Guided Trips

FISHING REPORT AND SYNOPSIS: 10/17/2018

Fishing continues to be good to excellent in the Great Smoky Mountains of east Tennessee. Delayed harvest streams are also being stocked and fishing well in east Tennessee and western North Carolina.

In the Smokies, fall bugs are in full swing. We have been seeing blue-winged olives almost daily although they will hatch best on foul weather days. They are small, typically running anywhere from #20-#24 although a few larger ones have also shown up. A few Yellow Quills are still hanging on in the mid to high elevation brook trout water although not for long. October caddis (more properly, great autumn sedges) are hatching in good numbers now on the North Carolina side of the Park and just starting on the Tennessee side. Terrestrials still have a place in your fly box as well although they are definitely winding down for the year. Isonychia nymphs, caddis pupa, and BWO nymphs will get it done for your subsurface fishing. Have some October Caddis (#12) and parachute BWO patterns (#18-#22) for dry flies and you should be set. Brook trout are still eating smaller yellow dry flies as well. Not interested in matching the hatch? Then fish a Pheasant Tail nymph under a #14 Parachute Adams. That rig can catch fish year round in the Smokies.

Brook and brown trout are now moving into the open to spawn. During this time of year, please be extremely cautious about wading through gravel riffles and the tailouts of pools. If you step on the redd (nest), you will crush the eggs that comprise the next generation of fish. Please avoid fishing to actively spawning fish and let them do their thing in peace.

Our tailwaters are still cranking although the Caney is finally starting to come down. I'm hoping to get some type of a report for there soon. Stay tuned for more on that. Fishing will still be slow overall with limited numbers of fish in that particular river unfortunately.

The Clinch is featuring high water as they try to catch up on the fall draw down. All of the recent rainfall set them back in this process but flows are now going up to try and make up some of the time lost. It is still fishing reasonably well on high water although we are holding off for the low water of late fall and early winter as it is one of our favorite times to be on the river.

Smallmouth are about done for the year with the cooler weather we are now experiencing. Our thoughts will be turning to musky soon, however. Once we are done with guide trips for the year, we'll be spending more time chasing these monsters.

In the meantime, we still have a few open dates in November and one or two in October. Feel free to get in touch with me if you are interested in a guided trip. Thanks!

Photo of the Month: Fishing in Paradise

Photo of the Month: Fishing in Paradise

Friday, August 24, 2012

The Canyon

My adopted home waters by virtue of proximity, Boulder Creek as well as South Boulder Creek and the various forks of the St. Vrain are a small stream fisher's paradise.  The closest for me is Boulder Creek in Boulder and up the canyon above town.  Did I mention that it holds predominantly brown trout?  Most who know me are well aware that I enjoy catching browns perhaps more than any other species.  Its always difficult to complain though when something else tugs at the end of the line.  Really I just enjoy getting out on the water and away from the hustle and bustle of life.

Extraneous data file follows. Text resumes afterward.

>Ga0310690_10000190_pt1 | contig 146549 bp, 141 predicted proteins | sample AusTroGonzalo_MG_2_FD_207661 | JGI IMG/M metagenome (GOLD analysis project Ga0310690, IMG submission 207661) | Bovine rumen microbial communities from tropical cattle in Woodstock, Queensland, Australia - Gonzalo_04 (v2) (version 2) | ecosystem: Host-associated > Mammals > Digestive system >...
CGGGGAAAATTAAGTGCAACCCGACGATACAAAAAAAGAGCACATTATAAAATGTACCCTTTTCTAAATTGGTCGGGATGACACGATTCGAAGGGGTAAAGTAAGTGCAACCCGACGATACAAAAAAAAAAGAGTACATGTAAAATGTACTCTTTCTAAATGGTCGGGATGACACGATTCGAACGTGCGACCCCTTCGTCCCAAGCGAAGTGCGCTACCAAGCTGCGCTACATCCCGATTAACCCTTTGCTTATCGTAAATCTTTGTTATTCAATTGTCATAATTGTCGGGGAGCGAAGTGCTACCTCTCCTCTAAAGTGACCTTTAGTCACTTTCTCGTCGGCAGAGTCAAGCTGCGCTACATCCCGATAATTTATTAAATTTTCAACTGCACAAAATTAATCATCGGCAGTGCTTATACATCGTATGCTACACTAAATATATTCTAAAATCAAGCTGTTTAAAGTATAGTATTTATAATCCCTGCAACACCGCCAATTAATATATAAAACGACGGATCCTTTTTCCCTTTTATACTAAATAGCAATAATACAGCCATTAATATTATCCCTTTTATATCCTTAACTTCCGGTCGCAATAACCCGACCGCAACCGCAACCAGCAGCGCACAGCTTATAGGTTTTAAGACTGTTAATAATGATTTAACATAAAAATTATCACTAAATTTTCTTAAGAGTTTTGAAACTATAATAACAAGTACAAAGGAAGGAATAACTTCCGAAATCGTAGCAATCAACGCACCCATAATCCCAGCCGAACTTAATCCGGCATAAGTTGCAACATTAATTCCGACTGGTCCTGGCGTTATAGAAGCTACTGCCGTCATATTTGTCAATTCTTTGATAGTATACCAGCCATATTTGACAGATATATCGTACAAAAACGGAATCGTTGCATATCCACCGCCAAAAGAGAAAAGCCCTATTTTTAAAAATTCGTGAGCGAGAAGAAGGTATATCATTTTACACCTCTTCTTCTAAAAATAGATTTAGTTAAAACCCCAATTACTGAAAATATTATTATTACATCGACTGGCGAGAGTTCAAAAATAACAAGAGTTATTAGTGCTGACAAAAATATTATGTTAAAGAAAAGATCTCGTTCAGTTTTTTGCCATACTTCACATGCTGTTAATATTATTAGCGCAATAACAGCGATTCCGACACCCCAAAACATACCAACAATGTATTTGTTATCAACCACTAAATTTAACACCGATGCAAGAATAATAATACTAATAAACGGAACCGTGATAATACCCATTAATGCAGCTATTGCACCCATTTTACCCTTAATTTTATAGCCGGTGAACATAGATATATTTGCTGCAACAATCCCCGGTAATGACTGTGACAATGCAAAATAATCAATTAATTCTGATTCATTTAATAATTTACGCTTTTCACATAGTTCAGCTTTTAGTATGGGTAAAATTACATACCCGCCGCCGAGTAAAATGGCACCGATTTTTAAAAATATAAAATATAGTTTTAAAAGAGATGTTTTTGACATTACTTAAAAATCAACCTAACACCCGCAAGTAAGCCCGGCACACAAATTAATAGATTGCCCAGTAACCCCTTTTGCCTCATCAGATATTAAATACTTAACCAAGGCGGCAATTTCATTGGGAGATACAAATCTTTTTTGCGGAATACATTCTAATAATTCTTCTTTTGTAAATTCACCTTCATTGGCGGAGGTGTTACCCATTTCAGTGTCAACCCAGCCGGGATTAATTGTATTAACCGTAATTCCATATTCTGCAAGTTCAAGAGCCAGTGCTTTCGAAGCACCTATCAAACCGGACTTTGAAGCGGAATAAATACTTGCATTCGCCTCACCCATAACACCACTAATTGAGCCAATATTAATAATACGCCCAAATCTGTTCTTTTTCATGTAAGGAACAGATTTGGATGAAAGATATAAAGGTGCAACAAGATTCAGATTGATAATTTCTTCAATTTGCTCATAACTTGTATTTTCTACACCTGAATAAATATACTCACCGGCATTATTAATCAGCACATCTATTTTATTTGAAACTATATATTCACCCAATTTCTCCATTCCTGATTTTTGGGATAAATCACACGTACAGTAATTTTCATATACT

Two days ago, I was able to do just that.  After leaving work, I headed home for a quick supper and then it was off to Boulder.  I had heard some good things about one of the area fly shops including recommendations from friends and acquaintances.  Eventually I'll probably stop by all the area shops but I think I have already found a new "home" shop.  Rocky Mountain Anglers in Boulder is a fantastic shop.  After only one visit, I would rank it in the top 5 shops I have ever visited.  That is an obviously biased ranking so you probably want to know how I determine my list of top shops.  It is actually pretty simple and based on one question: do the shop staff treat me well regardless of whether or not I am actually buying something or look like a real fisherman?

Many shops around the country are staffed by people who won't give you the time of day unless you are looking for the newest and most expensive fly rod on the market and definitely don't want to bother talking to you if you don't look the part of the fly fisher.  Maybe I'm just rebellious but I've never been one to dress like a fisherman when I'm visiting shops.  Rocky Mountain Anglers is now towards the top of my list along with Little River Outfitters, Blue Ribbon Flies, Taylor Creek Fly Shop, and a little tiny shop called Solitude Outdoors in Cedaredge, Colorado.  At each of these shops, I was treated like royalty, and for that they have all earned my loyalty and business.

My question at Rocky Mountain Anglers was pretty simple.  I wanted a recommendation on a good guidebook to help familiarize myself with the area.  Instead of selling me a book that might only offer limited insights, the shop staff took the time to look at my Colorado Delorme, making notes and circling likely fishing spots.  That is something average shops will never even consider unless you are investing in the shop's stock or other such nonsense.  While I may not buy a brand new rod from them next week, they will definitely have my business when I need all the random gear and tying equipment that keeps me going in the sport.